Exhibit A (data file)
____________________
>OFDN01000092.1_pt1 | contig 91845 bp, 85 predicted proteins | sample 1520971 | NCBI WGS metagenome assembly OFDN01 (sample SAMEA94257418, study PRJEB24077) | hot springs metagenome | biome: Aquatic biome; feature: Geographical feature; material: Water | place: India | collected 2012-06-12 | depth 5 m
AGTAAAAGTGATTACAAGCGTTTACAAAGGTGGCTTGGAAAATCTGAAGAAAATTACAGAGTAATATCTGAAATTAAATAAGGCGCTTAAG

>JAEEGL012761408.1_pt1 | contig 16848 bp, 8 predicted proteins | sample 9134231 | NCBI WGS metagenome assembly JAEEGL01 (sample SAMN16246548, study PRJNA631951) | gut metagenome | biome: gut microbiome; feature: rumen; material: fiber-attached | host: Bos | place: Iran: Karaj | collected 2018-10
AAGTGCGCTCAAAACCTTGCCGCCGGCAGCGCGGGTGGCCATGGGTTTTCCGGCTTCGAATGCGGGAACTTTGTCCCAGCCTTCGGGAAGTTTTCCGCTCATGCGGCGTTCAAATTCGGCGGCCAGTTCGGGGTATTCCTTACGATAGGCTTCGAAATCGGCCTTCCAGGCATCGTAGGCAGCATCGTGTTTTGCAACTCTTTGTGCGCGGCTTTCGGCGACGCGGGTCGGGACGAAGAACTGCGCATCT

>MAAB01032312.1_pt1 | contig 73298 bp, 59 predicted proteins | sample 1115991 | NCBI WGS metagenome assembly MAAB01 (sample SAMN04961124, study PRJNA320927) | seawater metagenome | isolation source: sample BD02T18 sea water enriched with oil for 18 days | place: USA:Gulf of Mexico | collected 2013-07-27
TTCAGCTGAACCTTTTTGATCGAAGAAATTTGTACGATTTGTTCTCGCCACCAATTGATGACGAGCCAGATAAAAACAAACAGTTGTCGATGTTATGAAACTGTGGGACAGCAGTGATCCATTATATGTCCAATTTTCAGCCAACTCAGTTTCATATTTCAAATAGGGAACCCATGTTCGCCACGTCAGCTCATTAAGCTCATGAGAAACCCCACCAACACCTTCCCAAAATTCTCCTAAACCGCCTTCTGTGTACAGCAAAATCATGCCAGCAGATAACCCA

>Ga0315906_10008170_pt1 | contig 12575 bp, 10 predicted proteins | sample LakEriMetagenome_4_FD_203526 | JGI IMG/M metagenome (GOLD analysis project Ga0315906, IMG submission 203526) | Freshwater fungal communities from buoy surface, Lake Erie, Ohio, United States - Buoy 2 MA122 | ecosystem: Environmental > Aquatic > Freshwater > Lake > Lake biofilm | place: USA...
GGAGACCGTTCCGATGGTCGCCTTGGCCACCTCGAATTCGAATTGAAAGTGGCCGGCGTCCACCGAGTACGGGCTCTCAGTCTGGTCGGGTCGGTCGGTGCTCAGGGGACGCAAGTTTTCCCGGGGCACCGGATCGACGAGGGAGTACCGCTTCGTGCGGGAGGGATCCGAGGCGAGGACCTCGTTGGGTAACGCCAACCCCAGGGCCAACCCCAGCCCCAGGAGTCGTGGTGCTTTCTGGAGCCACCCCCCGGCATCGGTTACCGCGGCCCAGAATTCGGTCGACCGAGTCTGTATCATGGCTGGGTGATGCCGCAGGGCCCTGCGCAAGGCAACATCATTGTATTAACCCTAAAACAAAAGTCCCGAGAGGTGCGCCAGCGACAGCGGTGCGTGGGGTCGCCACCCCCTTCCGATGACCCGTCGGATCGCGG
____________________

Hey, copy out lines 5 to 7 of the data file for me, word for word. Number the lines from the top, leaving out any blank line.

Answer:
>MAAB01032312.1_pt1 | contig 73298 bp, 59 predicted proteins | sample 1115991 | NCBI WGS metagenome assembly MAAB01 (sample SAMN04961124, study PRJNA320927) | seawater metagenome | isolation source: sample BD02T18 sea water enriched with oil for 18 days | place: USA:Gulf of Mexico | collected 2013-07-27
TTCAGCTGAACCTTTTTGATCGAAGAAATTTGTACGATTTGTTCTCGCCACCAATTGATGACGAGCCAGATAAAAACAAACAGTTGTCGATGTTATGAAACTGTGGGACAGCAGTGATCCATTATATGTCCAATTTTCAGCCAACTCAGTTTCATATTTCAAATAGGGAACCCATGTTCGCCACGTCAGCTCATTAAGCTCATGAGAAACCCCACCAACACCTTCCCAAAATTCTCCTAAACCGCCTTCTGTGTACAGCAAAATCATGCCAGCAGATAACCCA

>Ga0315906_10008170_pt1 | contig 12575 bp, 10 predicted proteins | sample LakEriMetagenome_4_FD_203526 | JGI IMG/M metagenome (GOLD analysis project Ga0315906, IMG submission 203526) | Freshwater fungal communities from buoy surface, Lake Erie, Ohio, United States - Buoy 2 MA122 | ecosystem: Environmental > Aquatic > Freshwater > Lake > Lake biofilm | place: USA...